WordPress makes a fantastic product. It is great for when you have a relatively simple website that the client wants to control the content. I like to consider it an entry level CMS.
Anyway, as with many 3rd party applications – it often times need to be updated. This could be due to new security issues, patches to old issues or just an update in functionality. Whatever the case, you need to know what is happening before you go and update blindly.
Typically with 3rd party apps there are three main areas of concern. Each of these areas must be reviewed and taken into consideration BEFORE the upgrade is applied. If something goes wrong, you will want to have a backup plan in place. With WordPress, Drupal, Joomla and other open source CMS’s there is a 4th.
The four areas that I consider for WordPress upgrades are:
- Application Logic
- Application Display
- Data Storage
1. Application Logic – This one sounds the most intimidating but is actually the least of your concerns as a user. Unless otherwise specified in the uprade notes the inputs and outputs of these files are going to be the same so for you as a website owner, there will be no changes to your code necessary. The application will just be performing better or new features will be added.
3. Application Display – Most 21st century application developers have grasped the concept of separating logic and display. In WordPress, all of the display templates are stored in your “themes” directory. So, check the documentation and see what, if anything, is going to change here. This will be more of an issue of you are using a default template as opposed to a custom template. But still, check it out.
4. Data Storage – This is the “meat and potatoes” of your blog. This is what you have been working so hard to create so you had better pay attention to this. Depending on what is happening with the upgrade and how many versions you are jumping, a database modification may be required. ANYTIME you are going to modify a database, please do yourself a favor and make a complete SQL dump before you do anything. This way if something goes wrong you can get the data back immediately instead of waiting for your hosting company to pull it off of the archive disks, etc. causing hours if not days of downtime (assuming your hosting company has the backups)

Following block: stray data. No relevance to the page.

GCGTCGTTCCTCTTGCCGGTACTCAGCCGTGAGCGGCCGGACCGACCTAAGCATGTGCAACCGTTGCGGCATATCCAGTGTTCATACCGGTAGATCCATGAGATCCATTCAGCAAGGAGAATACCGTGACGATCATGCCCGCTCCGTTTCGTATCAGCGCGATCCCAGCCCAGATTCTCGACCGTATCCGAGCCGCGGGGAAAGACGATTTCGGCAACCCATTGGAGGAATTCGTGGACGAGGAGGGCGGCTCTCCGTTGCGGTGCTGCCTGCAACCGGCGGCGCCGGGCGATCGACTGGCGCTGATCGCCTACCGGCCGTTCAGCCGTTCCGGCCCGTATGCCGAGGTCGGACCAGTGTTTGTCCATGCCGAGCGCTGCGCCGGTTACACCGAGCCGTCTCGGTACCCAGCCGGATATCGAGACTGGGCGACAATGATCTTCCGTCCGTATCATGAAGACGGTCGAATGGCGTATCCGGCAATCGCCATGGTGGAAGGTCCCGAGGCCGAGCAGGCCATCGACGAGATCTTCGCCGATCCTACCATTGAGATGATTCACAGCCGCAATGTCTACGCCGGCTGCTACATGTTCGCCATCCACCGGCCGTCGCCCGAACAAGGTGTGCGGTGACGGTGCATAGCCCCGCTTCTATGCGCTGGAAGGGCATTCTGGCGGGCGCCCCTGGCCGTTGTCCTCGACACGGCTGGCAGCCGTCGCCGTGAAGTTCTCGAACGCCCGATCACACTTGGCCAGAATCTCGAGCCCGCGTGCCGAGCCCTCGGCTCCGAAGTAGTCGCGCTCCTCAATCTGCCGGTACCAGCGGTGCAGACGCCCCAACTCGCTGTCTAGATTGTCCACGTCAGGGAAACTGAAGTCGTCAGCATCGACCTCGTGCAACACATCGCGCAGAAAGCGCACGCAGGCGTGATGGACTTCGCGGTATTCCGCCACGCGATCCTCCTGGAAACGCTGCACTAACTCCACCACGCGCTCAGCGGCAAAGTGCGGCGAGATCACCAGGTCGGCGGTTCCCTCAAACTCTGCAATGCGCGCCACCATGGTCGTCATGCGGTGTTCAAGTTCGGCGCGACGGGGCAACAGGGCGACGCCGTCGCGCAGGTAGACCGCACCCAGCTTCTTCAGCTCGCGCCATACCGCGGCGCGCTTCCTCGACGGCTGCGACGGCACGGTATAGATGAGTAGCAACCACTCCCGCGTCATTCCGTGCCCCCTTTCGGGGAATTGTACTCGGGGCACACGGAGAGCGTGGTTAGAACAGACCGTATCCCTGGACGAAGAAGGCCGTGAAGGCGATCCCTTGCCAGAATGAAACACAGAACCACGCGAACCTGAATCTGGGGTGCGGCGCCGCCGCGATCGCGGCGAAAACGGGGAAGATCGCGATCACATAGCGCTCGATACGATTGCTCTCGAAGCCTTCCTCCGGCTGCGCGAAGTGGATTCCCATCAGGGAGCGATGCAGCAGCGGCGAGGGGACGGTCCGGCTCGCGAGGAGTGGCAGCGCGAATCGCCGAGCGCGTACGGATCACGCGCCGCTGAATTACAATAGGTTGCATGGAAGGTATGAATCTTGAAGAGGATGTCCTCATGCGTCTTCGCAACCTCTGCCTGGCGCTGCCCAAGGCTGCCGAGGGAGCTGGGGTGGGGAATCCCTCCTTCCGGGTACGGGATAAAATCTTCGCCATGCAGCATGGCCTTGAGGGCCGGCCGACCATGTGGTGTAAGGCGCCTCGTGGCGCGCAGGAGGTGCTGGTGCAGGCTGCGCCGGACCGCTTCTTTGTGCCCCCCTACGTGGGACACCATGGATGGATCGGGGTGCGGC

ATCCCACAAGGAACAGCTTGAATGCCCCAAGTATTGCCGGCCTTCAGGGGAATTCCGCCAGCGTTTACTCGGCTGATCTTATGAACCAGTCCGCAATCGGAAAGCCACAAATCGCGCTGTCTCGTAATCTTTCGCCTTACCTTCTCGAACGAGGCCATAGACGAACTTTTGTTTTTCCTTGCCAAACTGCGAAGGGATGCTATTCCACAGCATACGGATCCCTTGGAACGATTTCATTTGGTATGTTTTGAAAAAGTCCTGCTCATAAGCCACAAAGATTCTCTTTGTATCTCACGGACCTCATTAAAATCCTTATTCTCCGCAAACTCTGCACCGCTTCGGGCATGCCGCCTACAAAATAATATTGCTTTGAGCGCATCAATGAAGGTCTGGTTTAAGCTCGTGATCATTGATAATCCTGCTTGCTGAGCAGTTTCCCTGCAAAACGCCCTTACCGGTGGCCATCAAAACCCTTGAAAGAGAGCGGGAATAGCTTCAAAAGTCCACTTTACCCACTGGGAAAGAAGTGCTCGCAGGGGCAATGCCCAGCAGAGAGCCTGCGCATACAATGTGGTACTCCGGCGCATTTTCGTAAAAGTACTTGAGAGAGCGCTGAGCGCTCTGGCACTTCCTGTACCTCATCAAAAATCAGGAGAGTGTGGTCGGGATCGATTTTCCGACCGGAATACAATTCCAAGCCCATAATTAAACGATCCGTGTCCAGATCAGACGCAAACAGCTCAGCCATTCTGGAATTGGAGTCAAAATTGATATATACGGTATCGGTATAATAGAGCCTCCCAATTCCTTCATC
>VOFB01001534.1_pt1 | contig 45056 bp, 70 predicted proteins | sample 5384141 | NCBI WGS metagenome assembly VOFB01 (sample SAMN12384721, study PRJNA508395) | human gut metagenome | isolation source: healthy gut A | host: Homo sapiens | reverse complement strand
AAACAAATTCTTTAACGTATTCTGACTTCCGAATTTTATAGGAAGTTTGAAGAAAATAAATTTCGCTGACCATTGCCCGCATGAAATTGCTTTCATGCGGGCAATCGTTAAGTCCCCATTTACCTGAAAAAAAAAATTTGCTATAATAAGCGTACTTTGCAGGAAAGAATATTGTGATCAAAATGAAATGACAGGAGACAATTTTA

5. Plugins – These are all of the extras that are added to give your blog more features and functionality – photo gallery’s, SEO plugins, social bookmarking tools, database backups, etc. Make sure you check these to see if the plugins that you are using are supported in the new version. There are many threats with plugins:
- They may not work with the new blog version
- They may work but the display/functionality may hange based on the blog upgrade.
- if you upgrade the plugin, it may update the styles/codebase which can cause more problems.
A side note – if your plugin hasn’t been updated in a year or more – you may want to look for another.
So what is a person to do? Upgrade, just be smart about it.
STEP 1: Backup your file system.
STEP 2: Backup your database.
STEP 3: Review your site real quick to refresh your mind of the look.*
STEP 4: Upgrade the blog.
STEP 5: Test the site (check posts, check display, everything).
STEP 6: Fix any issues.
STEP 7: Upgrade Plugins (one at a time)
STEP 8: Test the site (focus on plugin functionality)
STEP 9: Fix any issues and return to STEP 7
STEP 10: If all is well, write a new blog post.
* This may seem funny but as a blogger – I spend most of the time looking at my blog backend interface, not the frontend display. You want to refresh your mind so that you can see if anything goes wrong with the upgrade.